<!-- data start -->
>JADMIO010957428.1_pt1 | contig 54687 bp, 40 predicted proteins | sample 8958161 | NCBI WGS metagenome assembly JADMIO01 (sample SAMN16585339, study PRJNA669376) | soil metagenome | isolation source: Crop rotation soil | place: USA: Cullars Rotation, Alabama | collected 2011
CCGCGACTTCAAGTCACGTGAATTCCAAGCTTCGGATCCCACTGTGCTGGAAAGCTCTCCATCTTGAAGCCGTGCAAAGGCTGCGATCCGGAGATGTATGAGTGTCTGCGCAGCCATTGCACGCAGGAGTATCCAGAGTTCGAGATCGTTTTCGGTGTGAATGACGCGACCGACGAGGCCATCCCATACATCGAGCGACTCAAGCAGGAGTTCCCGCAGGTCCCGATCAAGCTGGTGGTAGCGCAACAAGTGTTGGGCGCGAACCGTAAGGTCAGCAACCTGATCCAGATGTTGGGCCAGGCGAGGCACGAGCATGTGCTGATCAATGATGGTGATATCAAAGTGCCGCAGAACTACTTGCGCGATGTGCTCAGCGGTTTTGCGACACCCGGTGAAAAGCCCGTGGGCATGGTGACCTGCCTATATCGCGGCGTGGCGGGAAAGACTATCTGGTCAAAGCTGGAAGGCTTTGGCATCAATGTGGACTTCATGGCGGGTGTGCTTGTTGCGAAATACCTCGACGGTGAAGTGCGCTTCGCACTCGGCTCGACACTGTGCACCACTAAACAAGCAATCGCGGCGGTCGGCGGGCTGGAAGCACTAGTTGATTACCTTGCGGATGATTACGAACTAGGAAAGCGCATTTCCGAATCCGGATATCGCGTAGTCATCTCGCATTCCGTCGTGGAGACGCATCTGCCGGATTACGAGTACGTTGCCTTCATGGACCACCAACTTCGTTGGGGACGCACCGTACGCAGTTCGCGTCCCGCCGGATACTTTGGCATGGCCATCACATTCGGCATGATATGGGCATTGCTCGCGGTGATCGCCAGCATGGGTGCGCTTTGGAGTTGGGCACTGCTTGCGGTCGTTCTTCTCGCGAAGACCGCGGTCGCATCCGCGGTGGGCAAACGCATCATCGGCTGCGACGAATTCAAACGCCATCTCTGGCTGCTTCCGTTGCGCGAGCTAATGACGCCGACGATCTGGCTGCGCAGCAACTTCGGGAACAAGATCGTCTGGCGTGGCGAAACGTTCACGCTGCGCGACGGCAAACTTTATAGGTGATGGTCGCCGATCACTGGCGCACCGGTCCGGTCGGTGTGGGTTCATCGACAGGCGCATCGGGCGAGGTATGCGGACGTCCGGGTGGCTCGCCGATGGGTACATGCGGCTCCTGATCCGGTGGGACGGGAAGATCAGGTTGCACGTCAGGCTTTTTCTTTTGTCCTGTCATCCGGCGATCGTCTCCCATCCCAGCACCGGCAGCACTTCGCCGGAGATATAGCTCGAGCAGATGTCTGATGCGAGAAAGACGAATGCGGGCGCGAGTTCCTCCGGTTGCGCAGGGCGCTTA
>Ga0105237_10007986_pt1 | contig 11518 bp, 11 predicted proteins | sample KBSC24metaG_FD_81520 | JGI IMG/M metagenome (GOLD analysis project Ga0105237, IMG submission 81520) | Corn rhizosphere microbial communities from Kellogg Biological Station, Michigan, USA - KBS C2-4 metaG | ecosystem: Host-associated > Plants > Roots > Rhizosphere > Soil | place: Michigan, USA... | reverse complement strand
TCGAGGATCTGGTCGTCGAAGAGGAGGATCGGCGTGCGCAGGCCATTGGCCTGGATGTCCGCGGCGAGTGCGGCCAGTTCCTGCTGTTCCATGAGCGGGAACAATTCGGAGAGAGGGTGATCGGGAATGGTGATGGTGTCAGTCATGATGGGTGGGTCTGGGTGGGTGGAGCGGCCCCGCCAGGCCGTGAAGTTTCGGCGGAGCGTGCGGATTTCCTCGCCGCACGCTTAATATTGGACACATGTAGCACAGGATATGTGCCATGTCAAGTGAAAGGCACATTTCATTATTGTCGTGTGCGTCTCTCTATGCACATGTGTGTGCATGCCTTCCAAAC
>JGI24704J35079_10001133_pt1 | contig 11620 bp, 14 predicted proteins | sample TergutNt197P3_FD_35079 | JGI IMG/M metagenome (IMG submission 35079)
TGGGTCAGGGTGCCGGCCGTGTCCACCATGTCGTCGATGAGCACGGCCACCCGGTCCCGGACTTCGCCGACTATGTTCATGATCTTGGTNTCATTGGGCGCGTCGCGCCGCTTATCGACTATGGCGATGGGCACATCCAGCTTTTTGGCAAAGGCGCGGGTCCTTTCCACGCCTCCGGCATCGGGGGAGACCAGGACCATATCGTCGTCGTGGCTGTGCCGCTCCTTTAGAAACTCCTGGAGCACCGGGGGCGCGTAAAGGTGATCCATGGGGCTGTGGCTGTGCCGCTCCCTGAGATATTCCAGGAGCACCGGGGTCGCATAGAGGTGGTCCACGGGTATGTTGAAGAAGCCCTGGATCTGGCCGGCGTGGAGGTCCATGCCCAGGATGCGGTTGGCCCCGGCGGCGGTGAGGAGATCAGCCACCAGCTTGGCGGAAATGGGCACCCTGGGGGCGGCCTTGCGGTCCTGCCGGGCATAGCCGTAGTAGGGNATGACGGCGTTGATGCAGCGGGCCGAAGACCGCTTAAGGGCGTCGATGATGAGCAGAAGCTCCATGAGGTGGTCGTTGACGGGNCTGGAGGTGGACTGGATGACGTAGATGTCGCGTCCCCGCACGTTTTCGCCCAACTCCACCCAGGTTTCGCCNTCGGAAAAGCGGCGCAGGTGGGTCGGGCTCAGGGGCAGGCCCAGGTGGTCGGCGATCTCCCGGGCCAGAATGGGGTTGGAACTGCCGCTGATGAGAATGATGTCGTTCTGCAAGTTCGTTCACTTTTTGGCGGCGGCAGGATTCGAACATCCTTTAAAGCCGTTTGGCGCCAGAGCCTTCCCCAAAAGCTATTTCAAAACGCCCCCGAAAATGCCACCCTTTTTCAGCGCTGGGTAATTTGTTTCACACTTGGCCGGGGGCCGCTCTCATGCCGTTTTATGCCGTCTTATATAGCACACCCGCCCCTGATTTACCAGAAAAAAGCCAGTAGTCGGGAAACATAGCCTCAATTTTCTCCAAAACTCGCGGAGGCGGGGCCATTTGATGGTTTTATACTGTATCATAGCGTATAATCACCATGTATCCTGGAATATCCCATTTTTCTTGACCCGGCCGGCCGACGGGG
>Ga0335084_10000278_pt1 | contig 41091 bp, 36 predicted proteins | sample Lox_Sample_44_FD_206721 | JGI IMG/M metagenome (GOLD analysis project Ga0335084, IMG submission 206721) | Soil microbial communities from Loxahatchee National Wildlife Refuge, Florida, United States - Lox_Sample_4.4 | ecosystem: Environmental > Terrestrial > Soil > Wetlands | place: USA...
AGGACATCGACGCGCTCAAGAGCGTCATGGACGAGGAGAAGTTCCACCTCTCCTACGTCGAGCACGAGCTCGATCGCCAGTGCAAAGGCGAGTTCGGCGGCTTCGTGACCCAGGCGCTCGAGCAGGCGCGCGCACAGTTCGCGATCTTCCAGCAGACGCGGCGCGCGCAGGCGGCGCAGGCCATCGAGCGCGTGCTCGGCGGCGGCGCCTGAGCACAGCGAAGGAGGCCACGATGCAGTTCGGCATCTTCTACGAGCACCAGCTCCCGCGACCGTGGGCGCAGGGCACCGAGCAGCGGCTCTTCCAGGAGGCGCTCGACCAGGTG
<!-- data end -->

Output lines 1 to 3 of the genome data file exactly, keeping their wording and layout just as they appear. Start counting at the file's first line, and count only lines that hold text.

>JADMIO010957428.1_pt1 | contig 54687 bp, 40 predicted proteins | sample 8958161 | NCBI WGS metagenome assembly JADMIO01 (sample SAMN16585339, study PRJNA669376) | soil metagenome | isolation source: Crop rotation soil | place: USA: Cullars Rotation, Alabama | collected 2011
CCGCGACTTCAAGTCACGTGAATTCCAAGCTTCGGATCCCACTGTGCTGGAAAGCTCTCCATCTTGAAGCCGTGCAAAGGCTGCGATCCGGAGATGTATGAGTGTCTGCGCAGCCATTGCACGCAGGAGTATCCAGAGTTCGAGATCGTTTTCGGTGTGAATGACGCGACCGACGAGGCCATCCCATACATCGAGCGACTCAAGCAGGAGTTCCCGCAGGTCCCGATCAAGCTGGTGGTAGCGCAACAAGTGTTGGGCGCGAACCGTAAGGTCAGCAACCTGATCCAGATGTTGGGCCAGGCGAGGCACGAGCATGTGCTGATCAATGATGGTGATATCAAAGTGCCGCAGAACTACTTGCGCGATGTGCTCAGCGGTTTTGCGACACCCGGTGAAAAGCCCGTGGGCATGGTGACCTGCCTATATCGCGGCGTGGCGGGAAAGACTATCTGGTCAAAGCTGGAAGGCTTTGGCATCAATGTGGACTTCATGGCGGGTGTGCTTGTTGCGAAATACCTCGACGGTGAAGTGCGCTTCGCACTCGGCTCGACACTGTGCACCACTAAACAAGCAATCGCGGCGGTCGGCGGGCTGGAAGCACTAGTTGATTACCTTGCGGATGATTACGAACTAGGAAAGCGCATTTCCGAATCCGGATATCGCGTAGTCATCTCGCATTCCGTCGTGGAGACGCATCTGCCGGATTACGAGTACGTTGCCTTCATGGACCACCAACTTCGTTGGGGACGCACCGTACGCAGTTCGCGTCCCGCCGGATACTTTGGCATGGCCATCACATTCGGCATGATATGGGCATTGCTCGCGGTGATCGCCAGCATGGGTGCGCTTTGGAGTTGGGCACTGCTTGCGGTCGTTCTTCTCGCGAAGACCGCGGTCGCATCCGCGGTGGGCAAACGCATCATCGGCTGCGACGAATTCAAACGCCATCTCTGGCTGCTTCCGTTGCGCGAGCTAATGACGCCGACGATCTGGCTGCGCAGCAACTTCGGGAACAAGATCGTCTGGCGTGGCGAAACGTTCACGCTGCGCGACGGCAAACTTTATAGGTGATGGTCGCCGATCACTGGCGCACCGGTCCGGTCGGTGTGGGTTCATCGACAGGCGCATCGGGCGAGGTATGCGGACGTCCGGGTGGCTCGCCGATGGGTACATGCGGCTCCTGATCCGGTGGGACGGGAAGATCAGGTTGCACGTCAGGCTTTTTCTTTTGTCCTGTCATCCGGCGATCGTCTCCCATCCCAGCACCGGCAGCACTTCGCCGGAGATATAGCTCGAGCAGATGTCTGATGCGAGAAAGACGAATGCGGGCGCGAGTTCCTCCGGTTGCGCAGGGCGCTTA
>Ga0105237_10007986_pt1 | contig 11518 bp, 11 predicted proteins | sample KBSC24metaG_FD_81520 | JGI IMG/M metagenome (GOLD analysis project Ga0105237, IMG submission 81520) | Corn rhizosphere microbial communities from Kellogg Biological Station, Michigan, USA - KBS C2-4 metaG | ecosystem: Host-associated > Plants > Roots > Rhizosphere > Soil | place: Michigan, USA... | reverse complement strand